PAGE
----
DONATE
FOR PHYSICIANS
HEALTH AND NUTRITION
ETHICAL RESEARCH & EDUCATION
MEDIA CENTER
  News Releases
  Dr. Barnard's Blog
  Experts
  Good Medicine Magazine
  Commentary
  PSAs
  Media Contacts
  PCRM Online
  Artwork
LEGISLATIVE FOCUS
CLINICAL RESEARCH
EDUCATIONAL LITERATURE
MEMBERSHIP
SHOP

CONNECT WITH PCRM

 

 

    


New York Elementary School Swaps Hot Dogs for Hummus

School cafeterias have the power to not only improve students’ test scores, attention, and mental focus—but also students’ overall health and well-being. Susan Levin, M.S., R.D., director of nutrition education for the Physicians Committee, applauds New York City Health Commissioner Thomas Farley for the city’s most recent public health initiative: meatless meals in New York City Public School 244. All schools should follow the Active Learning Elementary School’s lead in combating lifestyle disease with nutritious plant-based entrees. Here is the letter she sent to Commissioner Farley urging him to promote the program in other city schools:

May 6, 2013

Thomas Farley, M.D., M.P.H.
Commissioner of Health
New York City Department of Health and Mental Hygiene
125 Worth St.
New York, NY 10013

Dear Dr. Farley:

Thank you for launching nutrition initiatives in New York City’s food establishments—from calorie labels and trans fat limits to sodium reduction pledges—that promote health and longevity. Perhaps the most serious, but more mundane threat of our time is what is being served in the lunch line.

The Active Learning Elementary School, Public School 244, and the New York Coalition for Healthy School Food, is taking your lead by purging meat and dishing out healthful plant-based menu options in school lunch lines. As a dietitian, I’m delighted to hear the news. I’m also cautiously optimistic about the future of school lunches.

Science shows fiber-rich, plant-based foods are an integral part of combating obesity, type 2 diabetes, heart disease, stroke, and various forms of cancer. According to the most recent statistics from the Centers for Disease Control and Prevention, only one in four New York adults consumes the recommended five servings of fruits and vegetables each day.

Introducing vegetarian options to city residents at a young age promotes healthful habits that last a lifetime—and influence generations to come.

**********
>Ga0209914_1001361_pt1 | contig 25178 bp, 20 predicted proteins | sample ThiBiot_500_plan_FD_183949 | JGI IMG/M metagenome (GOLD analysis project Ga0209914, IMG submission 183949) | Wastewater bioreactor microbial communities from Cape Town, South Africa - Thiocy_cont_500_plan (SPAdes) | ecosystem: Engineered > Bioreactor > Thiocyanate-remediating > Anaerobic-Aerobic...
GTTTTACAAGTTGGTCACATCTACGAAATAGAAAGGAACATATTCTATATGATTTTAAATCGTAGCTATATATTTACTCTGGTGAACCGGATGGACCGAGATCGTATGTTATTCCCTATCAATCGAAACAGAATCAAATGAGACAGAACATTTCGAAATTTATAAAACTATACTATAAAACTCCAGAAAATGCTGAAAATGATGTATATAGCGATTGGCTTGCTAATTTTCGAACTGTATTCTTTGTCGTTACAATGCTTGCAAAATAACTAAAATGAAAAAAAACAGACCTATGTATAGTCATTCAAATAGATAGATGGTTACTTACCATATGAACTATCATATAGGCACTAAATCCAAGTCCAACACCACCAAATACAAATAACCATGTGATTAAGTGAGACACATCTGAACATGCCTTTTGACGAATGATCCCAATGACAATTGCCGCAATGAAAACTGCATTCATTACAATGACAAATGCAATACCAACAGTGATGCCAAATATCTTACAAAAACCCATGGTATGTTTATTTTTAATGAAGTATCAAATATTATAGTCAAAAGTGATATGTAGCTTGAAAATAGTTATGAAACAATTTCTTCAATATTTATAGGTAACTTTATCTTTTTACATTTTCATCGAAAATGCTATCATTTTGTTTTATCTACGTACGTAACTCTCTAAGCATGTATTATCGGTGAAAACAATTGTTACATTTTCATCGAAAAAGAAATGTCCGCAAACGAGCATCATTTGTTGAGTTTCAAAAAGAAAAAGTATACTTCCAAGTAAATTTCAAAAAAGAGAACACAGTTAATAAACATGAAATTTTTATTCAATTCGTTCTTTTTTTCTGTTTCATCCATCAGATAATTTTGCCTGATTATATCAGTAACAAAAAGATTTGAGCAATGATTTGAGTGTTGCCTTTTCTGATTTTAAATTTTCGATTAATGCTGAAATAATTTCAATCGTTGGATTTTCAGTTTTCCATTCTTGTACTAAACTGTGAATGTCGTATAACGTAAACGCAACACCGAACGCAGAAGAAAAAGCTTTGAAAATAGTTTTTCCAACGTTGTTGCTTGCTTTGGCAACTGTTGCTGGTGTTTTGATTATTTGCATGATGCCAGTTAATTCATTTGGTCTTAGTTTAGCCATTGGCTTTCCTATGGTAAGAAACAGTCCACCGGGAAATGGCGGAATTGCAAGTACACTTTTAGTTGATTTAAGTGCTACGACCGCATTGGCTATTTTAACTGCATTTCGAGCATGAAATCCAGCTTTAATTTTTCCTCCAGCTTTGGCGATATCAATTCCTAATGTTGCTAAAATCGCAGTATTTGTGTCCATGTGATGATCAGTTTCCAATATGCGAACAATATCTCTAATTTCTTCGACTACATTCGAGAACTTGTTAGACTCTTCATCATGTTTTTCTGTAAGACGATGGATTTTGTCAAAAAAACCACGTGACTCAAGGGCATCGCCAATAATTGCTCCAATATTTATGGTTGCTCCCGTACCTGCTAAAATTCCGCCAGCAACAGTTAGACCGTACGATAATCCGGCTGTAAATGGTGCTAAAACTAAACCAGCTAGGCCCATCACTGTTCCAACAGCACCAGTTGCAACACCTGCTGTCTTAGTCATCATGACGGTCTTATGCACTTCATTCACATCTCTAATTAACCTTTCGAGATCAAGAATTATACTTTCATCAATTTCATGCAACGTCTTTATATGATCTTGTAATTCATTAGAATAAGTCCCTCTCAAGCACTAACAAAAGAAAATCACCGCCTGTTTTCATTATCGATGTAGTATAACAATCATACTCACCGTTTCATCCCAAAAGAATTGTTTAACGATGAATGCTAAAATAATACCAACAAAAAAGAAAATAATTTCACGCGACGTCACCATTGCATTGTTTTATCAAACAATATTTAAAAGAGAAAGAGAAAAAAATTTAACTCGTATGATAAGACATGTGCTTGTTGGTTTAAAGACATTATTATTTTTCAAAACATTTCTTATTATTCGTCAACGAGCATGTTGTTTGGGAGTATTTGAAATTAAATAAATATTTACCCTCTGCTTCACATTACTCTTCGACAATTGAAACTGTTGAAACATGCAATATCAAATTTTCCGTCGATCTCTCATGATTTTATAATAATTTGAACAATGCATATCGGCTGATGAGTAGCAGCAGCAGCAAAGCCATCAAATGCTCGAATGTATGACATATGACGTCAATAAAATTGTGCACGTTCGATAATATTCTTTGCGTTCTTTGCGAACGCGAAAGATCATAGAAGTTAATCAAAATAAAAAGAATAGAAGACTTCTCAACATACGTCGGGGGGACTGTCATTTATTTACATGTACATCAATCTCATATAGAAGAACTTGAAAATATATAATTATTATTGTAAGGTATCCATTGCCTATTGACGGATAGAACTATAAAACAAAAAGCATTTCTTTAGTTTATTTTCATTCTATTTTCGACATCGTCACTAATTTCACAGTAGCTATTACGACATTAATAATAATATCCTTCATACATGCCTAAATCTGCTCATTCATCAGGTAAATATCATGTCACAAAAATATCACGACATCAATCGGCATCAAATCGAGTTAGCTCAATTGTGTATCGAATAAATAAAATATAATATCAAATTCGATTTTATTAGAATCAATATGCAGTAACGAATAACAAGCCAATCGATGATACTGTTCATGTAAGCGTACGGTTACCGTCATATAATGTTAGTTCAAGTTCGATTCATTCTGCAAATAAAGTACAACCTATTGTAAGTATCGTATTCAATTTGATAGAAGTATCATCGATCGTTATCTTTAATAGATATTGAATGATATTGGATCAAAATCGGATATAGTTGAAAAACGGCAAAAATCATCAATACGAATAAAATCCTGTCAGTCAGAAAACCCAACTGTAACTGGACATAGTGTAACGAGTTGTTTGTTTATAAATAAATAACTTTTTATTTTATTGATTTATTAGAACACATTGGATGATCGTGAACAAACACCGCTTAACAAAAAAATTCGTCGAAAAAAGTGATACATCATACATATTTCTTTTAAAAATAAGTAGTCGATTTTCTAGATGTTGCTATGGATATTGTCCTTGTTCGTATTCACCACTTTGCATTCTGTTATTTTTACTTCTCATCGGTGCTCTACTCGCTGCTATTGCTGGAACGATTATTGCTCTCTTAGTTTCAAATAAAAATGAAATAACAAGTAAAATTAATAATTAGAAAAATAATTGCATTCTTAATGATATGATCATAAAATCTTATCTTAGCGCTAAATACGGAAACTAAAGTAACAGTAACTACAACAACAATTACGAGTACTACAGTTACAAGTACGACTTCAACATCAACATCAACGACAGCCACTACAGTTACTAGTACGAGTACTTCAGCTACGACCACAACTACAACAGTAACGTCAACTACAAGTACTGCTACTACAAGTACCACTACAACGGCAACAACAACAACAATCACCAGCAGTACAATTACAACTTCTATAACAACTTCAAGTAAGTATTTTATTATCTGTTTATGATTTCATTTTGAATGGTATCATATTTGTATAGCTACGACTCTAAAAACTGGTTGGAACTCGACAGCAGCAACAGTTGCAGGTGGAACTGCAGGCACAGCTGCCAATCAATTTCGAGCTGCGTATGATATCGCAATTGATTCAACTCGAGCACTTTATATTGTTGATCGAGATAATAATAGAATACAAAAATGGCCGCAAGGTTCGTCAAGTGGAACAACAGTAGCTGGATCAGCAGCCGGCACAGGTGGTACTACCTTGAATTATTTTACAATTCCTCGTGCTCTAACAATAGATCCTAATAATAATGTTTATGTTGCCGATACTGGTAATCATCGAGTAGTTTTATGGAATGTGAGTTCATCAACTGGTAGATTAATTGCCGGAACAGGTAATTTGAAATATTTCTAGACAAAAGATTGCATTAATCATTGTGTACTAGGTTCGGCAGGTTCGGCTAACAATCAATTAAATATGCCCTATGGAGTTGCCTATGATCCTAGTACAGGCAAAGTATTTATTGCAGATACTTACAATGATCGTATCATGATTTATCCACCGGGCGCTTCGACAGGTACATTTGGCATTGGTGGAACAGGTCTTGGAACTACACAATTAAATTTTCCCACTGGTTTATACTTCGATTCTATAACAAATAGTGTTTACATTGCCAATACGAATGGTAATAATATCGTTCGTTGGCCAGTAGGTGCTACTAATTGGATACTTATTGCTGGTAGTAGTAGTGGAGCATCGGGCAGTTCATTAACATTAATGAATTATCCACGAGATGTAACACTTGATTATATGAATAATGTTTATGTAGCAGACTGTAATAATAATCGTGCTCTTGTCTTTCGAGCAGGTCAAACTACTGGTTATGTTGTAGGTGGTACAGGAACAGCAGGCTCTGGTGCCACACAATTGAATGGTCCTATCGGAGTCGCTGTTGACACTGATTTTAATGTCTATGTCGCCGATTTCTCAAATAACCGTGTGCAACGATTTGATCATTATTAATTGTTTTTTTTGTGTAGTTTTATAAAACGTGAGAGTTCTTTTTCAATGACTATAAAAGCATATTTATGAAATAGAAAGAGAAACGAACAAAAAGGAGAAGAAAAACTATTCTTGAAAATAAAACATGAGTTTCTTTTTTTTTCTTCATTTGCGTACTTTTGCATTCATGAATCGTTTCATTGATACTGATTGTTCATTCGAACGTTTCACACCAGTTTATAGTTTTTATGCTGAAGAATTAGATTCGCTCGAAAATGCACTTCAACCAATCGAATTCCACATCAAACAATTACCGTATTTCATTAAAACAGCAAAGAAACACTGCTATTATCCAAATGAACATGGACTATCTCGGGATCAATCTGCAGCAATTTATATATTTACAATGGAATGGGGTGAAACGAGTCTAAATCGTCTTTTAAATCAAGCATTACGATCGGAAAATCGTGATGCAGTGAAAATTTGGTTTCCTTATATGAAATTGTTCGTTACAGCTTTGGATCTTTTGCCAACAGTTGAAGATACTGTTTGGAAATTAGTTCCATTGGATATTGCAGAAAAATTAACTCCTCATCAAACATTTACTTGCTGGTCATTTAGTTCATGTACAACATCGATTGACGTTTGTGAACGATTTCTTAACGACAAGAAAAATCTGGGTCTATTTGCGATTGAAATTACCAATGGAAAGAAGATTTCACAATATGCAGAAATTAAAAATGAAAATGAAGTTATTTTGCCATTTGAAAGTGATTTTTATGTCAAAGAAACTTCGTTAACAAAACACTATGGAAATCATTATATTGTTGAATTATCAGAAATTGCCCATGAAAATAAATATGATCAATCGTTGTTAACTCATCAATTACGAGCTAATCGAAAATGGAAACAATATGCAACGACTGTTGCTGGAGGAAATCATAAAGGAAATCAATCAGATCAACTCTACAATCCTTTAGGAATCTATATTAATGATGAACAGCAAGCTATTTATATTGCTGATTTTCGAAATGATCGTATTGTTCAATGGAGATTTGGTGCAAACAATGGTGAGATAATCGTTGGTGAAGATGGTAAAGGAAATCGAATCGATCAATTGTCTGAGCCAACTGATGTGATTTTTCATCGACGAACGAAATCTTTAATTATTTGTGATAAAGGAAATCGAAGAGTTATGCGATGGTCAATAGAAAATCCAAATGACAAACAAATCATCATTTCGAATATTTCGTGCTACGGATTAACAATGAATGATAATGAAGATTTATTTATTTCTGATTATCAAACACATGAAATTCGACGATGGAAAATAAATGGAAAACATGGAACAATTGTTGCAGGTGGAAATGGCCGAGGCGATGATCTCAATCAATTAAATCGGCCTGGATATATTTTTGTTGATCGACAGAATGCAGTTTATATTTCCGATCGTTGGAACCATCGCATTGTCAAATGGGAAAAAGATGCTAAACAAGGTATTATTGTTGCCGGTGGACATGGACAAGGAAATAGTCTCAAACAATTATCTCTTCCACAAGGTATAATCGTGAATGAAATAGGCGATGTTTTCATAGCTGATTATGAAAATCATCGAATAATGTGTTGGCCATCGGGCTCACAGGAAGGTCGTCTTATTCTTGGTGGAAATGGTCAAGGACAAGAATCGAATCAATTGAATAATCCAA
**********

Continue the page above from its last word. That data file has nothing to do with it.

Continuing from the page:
The shift toward healthful school lunches may be the driving force that is helping to curb childhood obesity rates; let’s be sure these rates continue to decline. Clinicians at the nonprofit Physicians Committee hope to make an even bigger dent in years to come but look to city officials and influential leaders, like you, to spread the word. Resources for parents, food service directors, and principals are enclosed.

This information has proved helpful to others, and we hope you not only share it with schools and institutions in your city, but encourage schools to follow the lead of PS 244. Please let me know if you would like us to create custom meal plans and educational components to advance healthful nutrition in New York City Public Schools.


Sincerely,

Susan Levin, M.S., R.D.
Director of Nutrition Education
Physicians Committee for Responsible Medicine
slevin@pcrm.org
202-527-7333


     

Vegetables Less Healthy than Fried Chicken? Don’t Fall for Clickbait Headlines

Colorectal Cancer: Raise Awareness of the Solution, Not Just the Problem

The Shameful Sham of Shamrock Shakes

An Event that’s Absolutely Sublime

ED this VD? It’s not you, it’s meat.

Vegetarian? Yeah, Yeah, Yeah!

Cancer Prevention Can Start in the Checkout Line

Dear Oikos: Take a Page from Joey Gladstone and Cut It Out!

Just Because the Weather’s Getting Cold, Doesn’t Mean You Have To!

The First Lady Can Turn this Milestone into Motivation



March 2014

February 2014

January 2014

December 2013

Full Blog Archive >

This site does not provide medical or legal advice. This Web site is for informational purposes only.
Full Disclaimer | Privacy Policy

Physicians Committee for Responsible Medicine
5100 Wisconsin Ave., N.W., Ste.400, Washington DC, 20016
Phone: 202-686-2210     Email: pcrm@pcrm.org